And no, because change is inevitable. For one thing MMO gamers are an incredibly opinionated and whiny lot (you wonderful people excepted of course, at least as far as whining goes) and we demand change all the time. Then we complain about the changes that were made. And when those changes are toned down (by developers who really ought to know better), we complain about the changes to the changes! But if no changes were ever made to games (I’d add an example but I can’t think of one) we’d complain about them being too static and… unchanging.
You know, I think the world needs another post on how MMO gamers are probably the most annoying people in the world. But not today.
As far as ‘losing their way’ goes… No, I don’t think so. The MMO industry is still really quite young, considering — I don’t know the insider stuff but I’d guesstimate we’ve had maybe 4-6 ‘real’ development generations for MMOs, if we can call them that, and that’s not a lot. Games aren’t made in a vacuum: studios and devs see what other studios and devs are doing, play what other studios are doing, like some of it and emulate it, don’t like some of it and try to correct it or make it better, and so on. We tend to forget that we’re still figuring out what makes a great MMO — and given the variety of playstyles, preferences and genre options I’m not sure there is such a thing as The One MMO to Rule Them All. World of Warcrack did a great job at the ‘One Size Fits All’ genre, but now we’re seeing that smaller, so-called ‘niche’ MMOs are not only doable but possibly a better option.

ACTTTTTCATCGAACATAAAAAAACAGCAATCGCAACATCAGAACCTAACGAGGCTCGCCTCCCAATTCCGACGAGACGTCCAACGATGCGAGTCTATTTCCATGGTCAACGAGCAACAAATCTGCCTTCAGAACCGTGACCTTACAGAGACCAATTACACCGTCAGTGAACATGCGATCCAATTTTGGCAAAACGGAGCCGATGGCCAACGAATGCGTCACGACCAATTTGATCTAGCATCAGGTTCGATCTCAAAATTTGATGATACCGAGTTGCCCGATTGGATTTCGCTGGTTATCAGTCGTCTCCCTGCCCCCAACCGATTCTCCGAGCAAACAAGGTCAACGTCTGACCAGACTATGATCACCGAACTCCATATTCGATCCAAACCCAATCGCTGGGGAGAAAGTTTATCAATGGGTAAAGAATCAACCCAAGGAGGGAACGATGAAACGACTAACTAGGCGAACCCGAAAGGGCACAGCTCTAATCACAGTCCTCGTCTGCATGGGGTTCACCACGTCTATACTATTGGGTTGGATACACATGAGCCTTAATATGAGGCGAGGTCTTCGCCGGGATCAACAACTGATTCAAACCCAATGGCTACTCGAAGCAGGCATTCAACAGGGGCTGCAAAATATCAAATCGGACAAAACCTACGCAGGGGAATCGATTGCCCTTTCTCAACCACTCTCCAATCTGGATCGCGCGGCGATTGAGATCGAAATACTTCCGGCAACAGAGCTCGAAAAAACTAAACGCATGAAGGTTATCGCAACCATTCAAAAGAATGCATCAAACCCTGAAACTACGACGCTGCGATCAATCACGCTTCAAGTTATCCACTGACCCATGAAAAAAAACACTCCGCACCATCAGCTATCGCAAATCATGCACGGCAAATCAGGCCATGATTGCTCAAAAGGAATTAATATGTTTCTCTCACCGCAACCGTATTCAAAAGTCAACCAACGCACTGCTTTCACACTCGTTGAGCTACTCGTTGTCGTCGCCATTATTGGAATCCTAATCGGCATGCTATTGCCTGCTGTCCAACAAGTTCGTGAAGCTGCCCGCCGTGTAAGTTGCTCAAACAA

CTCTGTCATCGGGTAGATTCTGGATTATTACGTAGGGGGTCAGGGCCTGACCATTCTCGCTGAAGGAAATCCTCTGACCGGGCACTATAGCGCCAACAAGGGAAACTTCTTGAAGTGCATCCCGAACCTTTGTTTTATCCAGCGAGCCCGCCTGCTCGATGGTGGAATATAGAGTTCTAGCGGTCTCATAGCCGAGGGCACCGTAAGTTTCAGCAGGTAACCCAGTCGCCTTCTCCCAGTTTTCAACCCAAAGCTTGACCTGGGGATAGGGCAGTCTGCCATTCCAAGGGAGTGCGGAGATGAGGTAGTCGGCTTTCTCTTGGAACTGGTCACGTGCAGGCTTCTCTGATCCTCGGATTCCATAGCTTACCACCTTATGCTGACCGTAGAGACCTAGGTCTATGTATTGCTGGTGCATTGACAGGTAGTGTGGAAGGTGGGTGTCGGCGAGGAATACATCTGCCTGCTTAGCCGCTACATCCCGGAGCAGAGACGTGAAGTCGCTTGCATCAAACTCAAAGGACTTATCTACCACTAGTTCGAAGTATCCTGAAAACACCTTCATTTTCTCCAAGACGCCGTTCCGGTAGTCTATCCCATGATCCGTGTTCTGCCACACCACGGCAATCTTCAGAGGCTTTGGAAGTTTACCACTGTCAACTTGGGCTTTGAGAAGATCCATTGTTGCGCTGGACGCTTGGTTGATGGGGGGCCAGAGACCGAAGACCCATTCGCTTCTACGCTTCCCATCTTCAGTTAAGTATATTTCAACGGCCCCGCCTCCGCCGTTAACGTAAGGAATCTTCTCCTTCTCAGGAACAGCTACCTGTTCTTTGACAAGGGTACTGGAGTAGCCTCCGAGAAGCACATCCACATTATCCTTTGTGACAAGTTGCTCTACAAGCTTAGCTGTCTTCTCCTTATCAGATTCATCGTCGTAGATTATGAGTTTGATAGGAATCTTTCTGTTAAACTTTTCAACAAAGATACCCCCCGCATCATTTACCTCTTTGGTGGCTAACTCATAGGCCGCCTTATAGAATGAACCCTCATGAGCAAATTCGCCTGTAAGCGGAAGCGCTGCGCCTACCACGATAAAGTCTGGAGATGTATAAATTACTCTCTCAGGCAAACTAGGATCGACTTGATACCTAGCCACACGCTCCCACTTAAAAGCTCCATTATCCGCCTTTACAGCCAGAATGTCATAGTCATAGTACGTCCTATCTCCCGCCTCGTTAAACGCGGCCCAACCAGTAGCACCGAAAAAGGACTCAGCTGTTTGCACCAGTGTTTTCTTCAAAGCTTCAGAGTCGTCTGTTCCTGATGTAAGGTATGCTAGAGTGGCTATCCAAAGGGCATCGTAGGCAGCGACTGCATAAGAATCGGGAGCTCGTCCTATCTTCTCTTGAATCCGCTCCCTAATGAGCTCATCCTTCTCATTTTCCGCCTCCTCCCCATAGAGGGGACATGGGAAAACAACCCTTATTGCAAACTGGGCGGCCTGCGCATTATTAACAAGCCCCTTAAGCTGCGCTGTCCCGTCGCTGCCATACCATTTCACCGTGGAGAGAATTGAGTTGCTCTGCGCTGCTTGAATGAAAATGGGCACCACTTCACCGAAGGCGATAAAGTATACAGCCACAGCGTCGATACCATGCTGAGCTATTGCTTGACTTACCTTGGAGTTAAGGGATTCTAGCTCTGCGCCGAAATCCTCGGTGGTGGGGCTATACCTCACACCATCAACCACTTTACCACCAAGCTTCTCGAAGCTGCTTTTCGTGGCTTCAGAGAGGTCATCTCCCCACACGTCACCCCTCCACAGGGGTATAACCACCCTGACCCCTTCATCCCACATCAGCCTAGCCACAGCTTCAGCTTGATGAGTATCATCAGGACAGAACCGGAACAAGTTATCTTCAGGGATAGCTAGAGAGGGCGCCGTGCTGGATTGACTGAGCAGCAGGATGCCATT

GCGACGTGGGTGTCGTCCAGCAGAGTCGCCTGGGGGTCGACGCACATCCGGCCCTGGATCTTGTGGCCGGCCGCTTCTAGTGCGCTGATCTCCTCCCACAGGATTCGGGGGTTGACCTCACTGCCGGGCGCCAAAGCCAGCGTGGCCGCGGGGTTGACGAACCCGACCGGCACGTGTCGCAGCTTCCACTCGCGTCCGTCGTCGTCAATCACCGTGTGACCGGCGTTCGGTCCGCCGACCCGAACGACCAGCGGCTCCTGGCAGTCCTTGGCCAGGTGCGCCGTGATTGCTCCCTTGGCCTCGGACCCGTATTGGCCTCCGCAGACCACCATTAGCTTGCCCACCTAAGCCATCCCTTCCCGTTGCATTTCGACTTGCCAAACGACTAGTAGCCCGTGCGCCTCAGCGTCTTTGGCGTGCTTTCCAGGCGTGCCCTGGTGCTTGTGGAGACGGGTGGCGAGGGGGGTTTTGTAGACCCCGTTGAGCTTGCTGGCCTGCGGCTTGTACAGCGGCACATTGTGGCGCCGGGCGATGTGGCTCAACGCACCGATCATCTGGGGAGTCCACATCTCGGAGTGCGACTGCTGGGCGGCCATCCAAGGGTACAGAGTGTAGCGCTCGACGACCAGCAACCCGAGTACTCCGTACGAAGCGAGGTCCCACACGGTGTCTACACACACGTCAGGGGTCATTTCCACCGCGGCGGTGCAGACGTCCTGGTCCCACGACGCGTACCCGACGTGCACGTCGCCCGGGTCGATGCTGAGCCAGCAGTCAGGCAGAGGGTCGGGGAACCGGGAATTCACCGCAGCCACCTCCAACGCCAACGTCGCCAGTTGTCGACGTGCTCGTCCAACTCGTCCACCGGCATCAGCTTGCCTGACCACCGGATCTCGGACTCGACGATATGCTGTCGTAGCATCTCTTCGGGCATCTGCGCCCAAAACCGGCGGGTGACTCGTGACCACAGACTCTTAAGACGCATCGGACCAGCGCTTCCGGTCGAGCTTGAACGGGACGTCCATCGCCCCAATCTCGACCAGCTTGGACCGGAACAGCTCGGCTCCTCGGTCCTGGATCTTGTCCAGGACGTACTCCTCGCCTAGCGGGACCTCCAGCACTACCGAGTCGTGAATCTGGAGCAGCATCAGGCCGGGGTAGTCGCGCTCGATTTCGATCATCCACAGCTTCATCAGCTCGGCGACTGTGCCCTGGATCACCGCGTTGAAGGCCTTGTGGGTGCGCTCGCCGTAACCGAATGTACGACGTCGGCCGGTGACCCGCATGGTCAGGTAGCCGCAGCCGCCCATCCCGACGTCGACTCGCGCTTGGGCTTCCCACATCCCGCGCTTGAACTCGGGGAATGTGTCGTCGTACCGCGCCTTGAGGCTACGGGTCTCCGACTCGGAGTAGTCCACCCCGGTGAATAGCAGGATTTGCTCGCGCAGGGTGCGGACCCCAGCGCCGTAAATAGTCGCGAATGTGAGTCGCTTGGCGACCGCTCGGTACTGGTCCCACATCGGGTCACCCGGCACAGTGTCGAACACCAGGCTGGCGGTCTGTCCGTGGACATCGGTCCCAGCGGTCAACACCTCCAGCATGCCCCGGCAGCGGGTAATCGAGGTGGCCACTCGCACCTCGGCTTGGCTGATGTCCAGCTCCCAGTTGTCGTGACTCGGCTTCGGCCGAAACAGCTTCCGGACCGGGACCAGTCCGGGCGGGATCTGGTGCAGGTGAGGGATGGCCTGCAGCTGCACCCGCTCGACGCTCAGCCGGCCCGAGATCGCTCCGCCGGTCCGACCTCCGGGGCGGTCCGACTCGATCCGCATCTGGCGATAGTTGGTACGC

Do I miss the old-school MMOs? Of course. No game will ever be the same to me as my first MMO was. Asheron’s Call was weird, quirky, and amazeballs… but much of that comes from the fact that it was my first MMO. And because I had hours and hours to play back then. And because I was younger. And because MMOs weren’t as sophisticated (and neither were their players) nor as widespread as they are now and we didn’t have as much choice, so we were less picky. And because I met some of my best RL- and e-friends in that game, many of whom I still hang out with in person or online.
But I don’t think that means they’ve lost their way. If anything, I would contend that gamers have lost their way. And we won’t even touch the whole GamerGate thing which makes many of us hesitant to even use the G word anymore. (For the record, I come down hard on the side of the so-called SJW and if that bothers you so much you can’t get over it, feel free to read some other blog in your spare time.)